Pharmaceutical companies’ shares dropped in price on July 5 after President Donald Trump said his administration is working on an executive order that would require drug companies to price their medicines based on the lowest amount paid for the same drug by another nation.
SPDR S&P Pharmaceuticals, an exchange-traded fund that tracks the stocks of major pharmaceutical companies, fell 1.6 percent on July 5. The index began declining immediately after Trump told reporters on the White House lawn about preparations for the executive order.
“We’re going to be announcing something very shortly: a favored nations clause. As you know, for years and years, other nations paid less for drugs than we do. Sometimes by 60–70 percent. We’re working on it right now, we’re working on a favored nations clause, where we pay whatever the lowest nation’s price is. Why should other nations—like Canada—but why should other nations pay much less than us? They’ve taken advantage of the system for a long time, pharma,” Trump said.
“But we’re working on, right now, a favored nations clause, so that whatever the lowest nation is anywhere in the world, or company, but the lowest nation or company, then what happens is, we will pay that amount. And that’s being worked on right now. We’re gonna do it in the form of an executive order,” the president added.
In October 2018, Trump announced a new rule that would bring the prices Medicare pays closer to what other countries pay and save taxpayers an estimated $17.5 billion over the next five years. The president unveiled the rule after the Department of Health and Human Services released a report on drug prices under Medicare Part B, which estimated that the United States is paying on average almost two times what other countries are paying.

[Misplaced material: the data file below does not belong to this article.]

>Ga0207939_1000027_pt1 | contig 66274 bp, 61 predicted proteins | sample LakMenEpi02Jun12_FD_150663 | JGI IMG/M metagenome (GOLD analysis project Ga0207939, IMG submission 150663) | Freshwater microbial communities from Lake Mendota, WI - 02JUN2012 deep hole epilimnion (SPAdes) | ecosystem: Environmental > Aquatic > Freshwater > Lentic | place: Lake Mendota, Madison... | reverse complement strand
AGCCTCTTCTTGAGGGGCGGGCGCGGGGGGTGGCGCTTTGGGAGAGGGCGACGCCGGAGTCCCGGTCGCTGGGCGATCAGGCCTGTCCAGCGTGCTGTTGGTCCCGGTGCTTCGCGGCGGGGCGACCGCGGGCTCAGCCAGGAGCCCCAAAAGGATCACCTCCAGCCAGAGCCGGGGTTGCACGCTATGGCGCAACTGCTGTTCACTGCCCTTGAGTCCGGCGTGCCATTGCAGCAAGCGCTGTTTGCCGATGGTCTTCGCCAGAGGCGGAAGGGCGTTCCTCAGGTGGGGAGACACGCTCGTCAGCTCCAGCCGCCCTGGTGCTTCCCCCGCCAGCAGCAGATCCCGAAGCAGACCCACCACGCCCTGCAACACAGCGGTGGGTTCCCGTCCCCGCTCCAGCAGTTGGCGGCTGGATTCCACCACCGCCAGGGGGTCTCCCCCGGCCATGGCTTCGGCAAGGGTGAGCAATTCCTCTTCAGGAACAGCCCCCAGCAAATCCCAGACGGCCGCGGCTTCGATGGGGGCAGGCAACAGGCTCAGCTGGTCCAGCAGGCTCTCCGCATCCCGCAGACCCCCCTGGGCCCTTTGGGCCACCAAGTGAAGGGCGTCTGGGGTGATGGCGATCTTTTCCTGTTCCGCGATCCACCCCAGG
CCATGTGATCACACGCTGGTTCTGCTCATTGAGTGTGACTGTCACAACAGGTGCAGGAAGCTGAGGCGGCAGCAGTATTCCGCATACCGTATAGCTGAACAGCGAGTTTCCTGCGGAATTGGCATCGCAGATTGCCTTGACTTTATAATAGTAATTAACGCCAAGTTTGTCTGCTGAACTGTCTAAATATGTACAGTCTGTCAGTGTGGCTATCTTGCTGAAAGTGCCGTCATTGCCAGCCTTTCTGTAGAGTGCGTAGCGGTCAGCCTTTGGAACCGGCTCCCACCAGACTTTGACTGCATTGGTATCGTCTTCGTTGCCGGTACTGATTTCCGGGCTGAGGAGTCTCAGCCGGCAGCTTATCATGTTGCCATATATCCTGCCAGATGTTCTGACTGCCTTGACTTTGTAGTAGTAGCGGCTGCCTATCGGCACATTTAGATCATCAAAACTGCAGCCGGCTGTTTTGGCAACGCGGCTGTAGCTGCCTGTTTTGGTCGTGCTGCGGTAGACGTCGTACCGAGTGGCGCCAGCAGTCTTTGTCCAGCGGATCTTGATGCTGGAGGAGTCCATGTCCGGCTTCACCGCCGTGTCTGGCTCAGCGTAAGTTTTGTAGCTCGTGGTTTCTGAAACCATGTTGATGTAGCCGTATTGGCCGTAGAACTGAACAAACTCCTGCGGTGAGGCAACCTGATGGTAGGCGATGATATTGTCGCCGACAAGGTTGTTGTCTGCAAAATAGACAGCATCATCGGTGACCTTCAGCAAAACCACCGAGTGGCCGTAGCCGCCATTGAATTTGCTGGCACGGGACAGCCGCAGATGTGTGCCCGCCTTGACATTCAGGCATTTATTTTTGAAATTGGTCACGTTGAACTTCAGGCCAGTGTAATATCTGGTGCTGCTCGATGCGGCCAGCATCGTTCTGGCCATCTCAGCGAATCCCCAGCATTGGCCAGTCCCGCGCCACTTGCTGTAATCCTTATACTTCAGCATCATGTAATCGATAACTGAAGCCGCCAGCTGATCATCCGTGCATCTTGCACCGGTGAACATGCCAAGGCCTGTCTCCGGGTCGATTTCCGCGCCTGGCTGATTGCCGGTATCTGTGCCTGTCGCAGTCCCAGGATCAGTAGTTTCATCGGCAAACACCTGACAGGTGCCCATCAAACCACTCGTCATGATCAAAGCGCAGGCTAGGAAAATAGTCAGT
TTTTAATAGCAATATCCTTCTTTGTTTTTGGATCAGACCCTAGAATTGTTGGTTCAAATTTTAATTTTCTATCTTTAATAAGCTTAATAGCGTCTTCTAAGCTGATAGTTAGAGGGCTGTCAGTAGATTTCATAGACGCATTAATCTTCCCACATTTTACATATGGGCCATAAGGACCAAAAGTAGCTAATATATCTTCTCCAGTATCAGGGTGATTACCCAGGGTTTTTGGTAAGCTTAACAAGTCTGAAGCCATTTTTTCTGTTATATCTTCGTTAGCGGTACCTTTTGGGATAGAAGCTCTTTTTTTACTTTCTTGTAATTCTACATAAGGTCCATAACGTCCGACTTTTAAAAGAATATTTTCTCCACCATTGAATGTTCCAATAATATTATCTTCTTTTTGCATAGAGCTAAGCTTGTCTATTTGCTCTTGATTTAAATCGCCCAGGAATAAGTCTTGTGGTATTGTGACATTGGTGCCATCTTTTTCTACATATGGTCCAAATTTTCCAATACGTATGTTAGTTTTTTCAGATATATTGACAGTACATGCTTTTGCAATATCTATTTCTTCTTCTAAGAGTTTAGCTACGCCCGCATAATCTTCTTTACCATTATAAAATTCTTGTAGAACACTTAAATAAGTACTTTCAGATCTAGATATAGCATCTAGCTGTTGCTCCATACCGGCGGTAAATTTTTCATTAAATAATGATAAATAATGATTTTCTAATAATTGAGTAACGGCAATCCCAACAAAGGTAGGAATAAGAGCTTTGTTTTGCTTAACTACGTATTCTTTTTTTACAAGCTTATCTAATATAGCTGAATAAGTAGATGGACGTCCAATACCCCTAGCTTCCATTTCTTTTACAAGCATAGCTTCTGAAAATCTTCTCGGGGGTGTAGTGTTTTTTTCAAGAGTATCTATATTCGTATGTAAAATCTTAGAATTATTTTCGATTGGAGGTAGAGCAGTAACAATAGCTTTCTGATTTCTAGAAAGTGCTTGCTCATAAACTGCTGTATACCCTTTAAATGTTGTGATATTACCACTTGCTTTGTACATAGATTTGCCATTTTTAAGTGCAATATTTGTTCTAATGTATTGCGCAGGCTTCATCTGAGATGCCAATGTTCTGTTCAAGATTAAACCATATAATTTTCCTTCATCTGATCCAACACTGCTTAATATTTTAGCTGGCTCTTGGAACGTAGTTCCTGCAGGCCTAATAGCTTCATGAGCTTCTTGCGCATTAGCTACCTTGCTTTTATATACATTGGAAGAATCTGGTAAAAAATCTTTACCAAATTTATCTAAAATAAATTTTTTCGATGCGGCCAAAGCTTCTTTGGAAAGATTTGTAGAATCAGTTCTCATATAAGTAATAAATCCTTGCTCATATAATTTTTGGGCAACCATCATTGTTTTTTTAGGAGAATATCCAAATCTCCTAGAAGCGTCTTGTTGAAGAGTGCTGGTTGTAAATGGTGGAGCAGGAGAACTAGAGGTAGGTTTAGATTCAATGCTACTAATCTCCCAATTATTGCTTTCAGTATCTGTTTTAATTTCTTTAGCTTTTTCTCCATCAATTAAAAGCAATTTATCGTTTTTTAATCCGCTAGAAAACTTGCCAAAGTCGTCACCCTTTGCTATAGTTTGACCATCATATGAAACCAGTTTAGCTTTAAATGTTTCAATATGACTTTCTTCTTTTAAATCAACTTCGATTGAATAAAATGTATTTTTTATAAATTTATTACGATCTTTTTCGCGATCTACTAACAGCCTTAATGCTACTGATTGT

The October proposal was put forth by the Centers for Medicare and Medicaid Services (CMS) and titled the International Pricing Index. It is unclear if the executive order Trump is planning is related to the International Pricing Index.
Trump has taken a number of steps to lower drug prices. In January, the administration proposed a rule to cut out the middlemen and require drug companies to pay rebates directly to consumers. Every year, an estimated $150 billion is passed around the rebate system to middlemen like pharmacy benefit managers with consumers left entirely in the dark.
Another administration rule will require drug companies to list the prices for their medicine in television advertisements. Earlier this month, the president issued an executive order which, once implemented, would require hospitals to display prices for services upfront.
“When prices are transparent and competition is encouraged, consumers win. We believe that can prove true in health care as it has in every other area of the American economy,” Alex Azar, secretary of Health and Human Services, wrote in an op-ed in February.
“Delivering such a health care system will mean some disruption to the status quo. But anyone who wants to defend that status quo will have to explain why they want to keep prices high and patients in the dark.”
Congress has the most power to tackle high drug prices. Democrats and Republicans have competing plans for how to address the issue. Consensus between the two parties is complicated by the Democrats’ reluctance to work on legislation backed by Trump. The president urged the Democrats to come to the table in a Twitter message on July 7.
“Last year was the first in 51 years where prescription drug prices actually went down, but things have been, and are being, put in place that will drive them down substantially. If Dems would work with us in a bipartisan fashion, we would get big results very fast!” Trump wrote.